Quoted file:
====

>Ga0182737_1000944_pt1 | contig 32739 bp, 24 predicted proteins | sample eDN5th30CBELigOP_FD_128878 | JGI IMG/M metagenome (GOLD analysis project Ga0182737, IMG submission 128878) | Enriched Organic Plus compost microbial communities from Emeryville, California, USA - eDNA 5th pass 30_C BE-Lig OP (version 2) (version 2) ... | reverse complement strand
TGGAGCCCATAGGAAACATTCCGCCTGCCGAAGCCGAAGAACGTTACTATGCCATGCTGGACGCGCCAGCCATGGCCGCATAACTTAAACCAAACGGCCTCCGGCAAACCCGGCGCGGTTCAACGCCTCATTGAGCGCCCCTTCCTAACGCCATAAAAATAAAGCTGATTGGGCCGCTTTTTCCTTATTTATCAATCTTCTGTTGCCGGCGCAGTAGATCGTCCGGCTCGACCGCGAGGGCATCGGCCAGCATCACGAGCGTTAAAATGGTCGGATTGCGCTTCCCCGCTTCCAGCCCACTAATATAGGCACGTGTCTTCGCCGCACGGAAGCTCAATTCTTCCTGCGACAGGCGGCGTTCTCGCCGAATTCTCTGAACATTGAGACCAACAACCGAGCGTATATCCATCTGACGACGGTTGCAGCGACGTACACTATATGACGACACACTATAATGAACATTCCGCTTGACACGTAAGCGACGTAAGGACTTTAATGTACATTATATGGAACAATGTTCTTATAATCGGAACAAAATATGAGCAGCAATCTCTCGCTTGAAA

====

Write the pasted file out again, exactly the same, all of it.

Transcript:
>Ga0182737_1000944_pt1 | contig 32739 bp, 24 predicted proteins | sample eDN5th30CBELigOP_FD_128878 | JGI IMG/M metagenome (GOLD analysis project Ga0182737, IMG submission 128878) | Enriched Organic Plus compost microbial communities from Emeryville, California, USA - eDNA 5th pass 30_C BE-Lig OP (version 2) (version 2) ... | reverse complement strand
TGGAGCCCATAGGAAACATTCCGCCTGCCGAAGCCGAAGAACGTTACTATGCCATGCTGGACGCGCCAGCCATGGCCGCATAACTTAAACCAAACGGCCTCCGGCAAACCCGGCGCGGTTCAACGCCTCATTGAGCGCCCCTTCCTAACGCCATAAAAATAAAGCTGATTGGGCCGCTTTTTCCTTATTTATCAATCTTCTGTTGCCGGCGCAGTAGATCGTCCGGCTCGACCGCGAGGGCATCGGCCAGCATCACGAGCGTTAAAATGGTCGGATTGCGCTTCCCCGCTTCCAGCCCACTAATATAGGCACGTGTCTTCGCCGCACGGAAGCTCAATTCTTCCTGCGACAGGCGGCGTTCTCGCCGAATTCTCTGAACATTGAGACCAACAACCGAGCGTATATCCATCTGACGACGGTTGCAGCGACGTACACTATATGACGACACACTATAATGAACATTCCGCTTGACACGTAAGCGACGTAAGGACTTTAATGTACATTATATGGAACAATGTTCTTATAATCGGAACAAAATATGAGCAGCAATCTCTCGCTTGAAA